James Boyle, an advocate for the public domain, writes in his first chapter, the importance of intellectual property and how it is supposed to not only create incentives for innovation but also to create feedback that, “dictates the contours of information and innovation production”. Boyle recognizes that copyright law is intended to allow an artist to make a living if their works are able to be protected by copyright, however, the extent of the copyright is what he critiques. He writes, “the rights that were supposed to be limited in time and scope to the minimum monopoly necessary to ensure production become instead a kind of perpetual corporate welfare- restraining the next generation of creators instead of encouraging them”. Boyle believes that the extension of copyright is in the favor of large corporations who wish to seek profit rather than seek creation, which is the basis for the copyright law. He continues to write that he believes that the goal of the system (protection laws as a whole) should be monopolized only as long enough to provide incentives and then should be released into the public domain so that the public can benefit as well. He also points out that for most owners make all the money they will receive within five or ten years and that the remaining years are of little use. Another point Boyle also makes is that there are many works that have unidentified copyright owners or owners that just cannot be found which can be difficult for libraries who need permission to reproduce that material and therefore cannot if they cannot find the owner. This he believes is harmful to the public and does not allow them access to something that one may have permission to use but simply cannot get that permission due to the lack of information about the owner. Boyle argues that the extension of copyright law was lengthened without any evidence that it would encourage innovation.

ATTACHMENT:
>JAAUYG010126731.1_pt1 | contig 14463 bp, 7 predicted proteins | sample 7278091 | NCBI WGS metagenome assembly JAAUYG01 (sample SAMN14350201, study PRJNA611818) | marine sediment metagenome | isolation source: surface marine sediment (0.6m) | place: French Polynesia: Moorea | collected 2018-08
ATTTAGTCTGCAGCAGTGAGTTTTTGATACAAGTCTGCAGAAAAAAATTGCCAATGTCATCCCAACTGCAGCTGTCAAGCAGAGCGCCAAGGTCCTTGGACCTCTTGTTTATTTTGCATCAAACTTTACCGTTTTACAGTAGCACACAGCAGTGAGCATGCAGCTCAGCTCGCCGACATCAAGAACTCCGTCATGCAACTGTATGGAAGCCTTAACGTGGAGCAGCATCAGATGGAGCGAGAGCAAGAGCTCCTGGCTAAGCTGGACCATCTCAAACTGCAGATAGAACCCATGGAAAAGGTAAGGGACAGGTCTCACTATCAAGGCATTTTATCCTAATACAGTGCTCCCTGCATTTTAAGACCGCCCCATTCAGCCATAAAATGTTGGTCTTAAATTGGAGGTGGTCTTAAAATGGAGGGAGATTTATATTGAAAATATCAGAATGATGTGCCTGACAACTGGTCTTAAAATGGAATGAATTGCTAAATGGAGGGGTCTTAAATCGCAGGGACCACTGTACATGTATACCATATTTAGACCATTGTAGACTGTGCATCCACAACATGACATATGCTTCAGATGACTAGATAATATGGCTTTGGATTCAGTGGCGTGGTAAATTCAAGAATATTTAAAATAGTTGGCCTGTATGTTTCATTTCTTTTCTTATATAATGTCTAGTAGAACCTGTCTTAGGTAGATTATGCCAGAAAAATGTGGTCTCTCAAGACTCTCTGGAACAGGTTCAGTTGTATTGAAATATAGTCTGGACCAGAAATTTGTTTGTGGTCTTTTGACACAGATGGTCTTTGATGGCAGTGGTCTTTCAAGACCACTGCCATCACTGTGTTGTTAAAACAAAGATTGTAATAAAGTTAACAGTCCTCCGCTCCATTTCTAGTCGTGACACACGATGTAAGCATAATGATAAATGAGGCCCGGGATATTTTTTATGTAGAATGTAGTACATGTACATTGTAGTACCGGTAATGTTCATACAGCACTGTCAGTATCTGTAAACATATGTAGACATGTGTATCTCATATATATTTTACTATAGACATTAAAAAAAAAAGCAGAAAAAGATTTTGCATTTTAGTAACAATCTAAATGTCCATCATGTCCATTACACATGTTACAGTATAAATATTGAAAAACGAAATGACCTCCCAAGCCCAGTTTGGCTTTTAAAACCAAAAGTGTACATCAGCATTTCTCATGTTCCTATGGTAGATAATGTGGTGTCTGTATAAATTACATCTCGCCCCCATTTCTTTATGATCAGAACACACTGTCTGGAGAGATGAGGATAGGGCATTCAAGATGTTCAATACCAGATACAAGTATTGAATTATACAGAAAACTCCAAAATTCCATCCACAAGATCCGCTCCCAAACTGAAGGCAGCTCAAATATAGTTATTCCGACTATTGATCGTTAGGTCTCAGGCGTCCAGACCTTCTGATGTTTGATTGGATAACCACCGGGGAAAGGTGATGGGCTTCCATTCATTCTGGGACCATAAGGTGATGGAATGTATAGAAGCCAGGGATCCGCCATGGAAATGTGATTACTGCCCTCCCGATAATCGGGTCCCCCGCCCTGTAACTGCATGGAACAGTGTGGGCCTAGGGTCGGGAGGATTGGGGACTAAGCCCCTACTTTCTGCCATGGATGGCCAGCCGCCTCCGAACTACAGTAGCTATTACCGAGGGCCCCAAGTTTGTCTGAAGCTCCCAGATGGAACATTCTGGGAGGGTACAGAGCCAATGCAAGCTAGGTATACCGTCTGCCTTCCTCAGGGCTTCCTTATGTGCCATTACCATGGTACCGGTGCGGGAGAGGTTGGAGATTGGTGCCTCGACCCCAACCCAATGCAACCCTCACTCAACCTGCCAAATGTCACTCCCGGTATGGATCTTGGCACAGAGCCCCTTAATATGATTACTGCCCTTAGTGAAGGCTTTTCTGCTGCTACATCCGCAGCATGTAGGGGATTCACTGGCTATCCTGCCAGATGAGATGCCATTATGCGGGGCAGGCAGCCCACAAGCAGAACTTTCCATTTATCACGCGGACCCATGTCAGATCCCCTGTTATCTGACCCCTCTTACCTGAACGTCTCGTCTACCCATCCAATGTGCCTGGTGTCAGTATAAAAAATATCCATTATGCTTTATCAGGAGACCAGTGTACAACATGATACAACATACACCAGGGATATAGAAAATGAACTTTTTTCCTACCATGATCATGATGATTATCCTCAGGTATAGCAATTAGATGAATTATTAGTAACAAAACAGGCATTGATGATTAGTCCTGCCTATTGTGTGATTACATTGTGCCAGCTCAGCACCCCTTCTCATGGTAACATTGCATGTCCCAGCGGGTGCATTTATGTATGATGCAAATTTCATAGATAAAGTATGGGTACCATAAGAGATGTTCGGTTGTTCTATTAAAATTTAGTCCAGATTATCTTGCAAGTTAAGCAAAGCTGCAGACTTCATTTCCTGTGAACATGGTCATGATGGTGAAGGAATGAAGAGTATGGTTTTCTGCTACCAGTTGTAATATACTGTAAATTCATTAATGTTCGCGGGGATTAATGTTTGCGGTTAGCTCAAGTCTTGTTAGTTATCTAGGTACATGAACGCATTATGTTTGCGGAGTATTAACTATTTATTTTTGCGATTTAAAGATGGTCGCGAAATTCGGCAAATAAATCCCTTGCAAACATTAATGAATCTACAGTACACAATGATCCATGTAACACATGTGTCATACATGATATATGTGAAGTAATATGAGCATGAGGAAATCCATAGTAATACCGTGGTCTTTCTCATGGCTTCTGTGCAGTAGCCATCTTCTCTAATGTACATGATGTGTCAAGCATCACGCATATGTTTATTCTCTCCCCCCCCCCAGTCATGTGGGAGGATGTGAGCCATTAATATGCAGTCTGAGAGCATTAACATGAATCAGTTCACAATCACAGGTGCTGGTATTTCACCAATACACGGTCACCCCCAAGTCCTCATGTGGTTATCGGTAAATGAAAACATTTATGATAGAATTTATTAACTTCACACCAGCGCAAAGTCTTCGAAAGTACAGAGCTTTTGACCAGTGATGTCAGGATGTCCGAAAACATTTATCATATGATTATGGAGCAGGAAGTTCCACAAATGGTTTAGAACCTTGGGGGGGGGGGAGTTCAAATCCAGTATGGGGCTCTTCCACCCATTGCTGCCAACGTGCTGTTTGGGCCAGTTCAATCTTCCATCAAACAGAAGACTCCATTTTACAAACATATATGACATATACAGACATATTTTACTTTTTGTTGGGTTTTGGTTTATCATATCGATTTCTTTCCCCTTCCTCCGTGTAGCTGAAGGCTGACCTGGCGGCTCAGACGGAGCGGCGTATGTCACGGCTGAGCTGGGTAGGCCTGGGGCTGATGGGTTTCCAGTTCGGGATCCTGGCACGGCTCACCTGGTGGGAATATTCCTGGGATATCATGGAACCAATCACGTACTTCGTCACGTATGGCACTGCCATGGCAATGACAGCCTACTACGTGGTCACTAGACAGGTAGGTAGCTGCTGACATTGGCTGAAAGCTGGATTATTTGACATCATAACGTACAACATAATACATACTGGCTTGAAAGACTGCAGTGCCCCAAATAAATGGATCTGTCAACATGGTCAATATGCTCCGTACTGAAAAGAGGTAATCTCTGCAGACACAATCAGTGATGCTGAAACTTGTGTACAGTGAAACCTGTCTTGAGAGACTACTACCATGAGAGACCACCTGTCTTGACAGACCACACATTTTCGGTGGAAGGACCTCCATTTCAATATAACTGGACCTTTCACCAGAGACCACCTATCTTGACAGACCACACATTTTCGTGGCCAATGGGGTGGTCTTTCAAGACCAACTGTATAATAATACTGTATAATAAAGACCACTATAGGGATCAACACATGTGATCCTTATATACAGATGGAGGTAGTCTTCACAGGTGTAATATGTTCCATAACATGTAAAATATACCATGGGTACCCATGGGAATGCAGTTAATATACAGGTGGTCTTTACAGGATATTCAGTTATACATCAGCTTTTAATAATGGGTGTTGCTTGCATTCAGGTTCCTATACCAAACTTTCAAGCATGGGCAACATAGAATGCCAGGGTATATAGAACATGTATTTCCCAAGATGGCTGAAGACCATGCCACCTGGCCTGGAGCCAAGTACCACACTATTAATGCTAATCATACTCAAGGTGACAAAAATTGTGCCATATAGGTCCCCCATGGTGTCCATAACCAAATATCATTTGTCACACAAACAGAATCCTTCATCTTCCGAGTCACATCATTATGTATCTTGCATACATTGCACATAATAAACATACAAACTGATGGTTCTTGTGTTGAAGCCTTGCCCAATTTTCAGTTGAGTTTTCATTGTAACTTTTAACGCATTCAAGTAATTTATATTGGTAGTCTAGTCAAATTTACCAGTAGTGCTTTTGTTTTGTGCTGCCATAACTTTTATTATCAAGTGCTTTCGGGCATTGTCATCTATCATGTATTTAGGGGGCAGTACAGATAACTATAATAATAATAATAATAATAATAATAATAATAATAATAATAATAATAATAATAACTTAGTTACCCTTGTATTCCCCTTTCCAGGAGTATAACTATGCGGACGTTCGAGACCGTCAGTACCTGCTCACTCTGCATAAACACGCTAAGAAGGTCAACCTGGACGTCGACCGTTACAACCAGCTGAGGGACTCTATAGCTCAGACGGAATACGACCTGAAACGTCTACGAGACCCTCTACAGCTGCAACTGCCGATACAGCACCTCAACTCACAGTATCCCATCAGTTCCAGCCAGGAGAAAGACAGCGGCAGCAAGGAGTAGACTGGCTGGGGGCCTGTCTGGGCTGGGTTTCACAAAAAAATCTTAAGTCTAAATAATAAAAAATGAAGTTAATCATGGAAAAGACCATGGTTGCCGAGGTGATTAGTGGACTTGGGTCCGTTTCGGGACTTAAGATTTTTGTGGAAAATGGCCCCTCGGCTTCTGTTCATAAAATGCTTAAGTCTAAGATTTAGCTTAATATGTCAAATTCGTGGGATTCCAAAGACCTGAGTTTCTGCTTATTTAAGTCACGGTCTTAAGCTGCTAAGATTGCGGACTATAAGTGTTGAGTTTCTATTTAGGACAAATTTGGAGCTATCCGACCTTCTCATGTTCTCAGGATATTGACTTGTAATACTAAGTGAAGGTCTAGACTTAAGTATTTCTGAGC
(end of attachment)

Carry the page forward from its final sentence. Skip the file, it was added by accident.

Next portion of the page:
James Boyle’s argument for the protection of the public domain is convincing and it is convincing as my opposing argument for my paper. He provides an argument unlike other arguments that I have found because he not only discusses the corporate perspective but also the length of time that an owner actually receives payment for his work under copyright law. His argument is important to my paper because it provides a counter-argument that is strong and concise.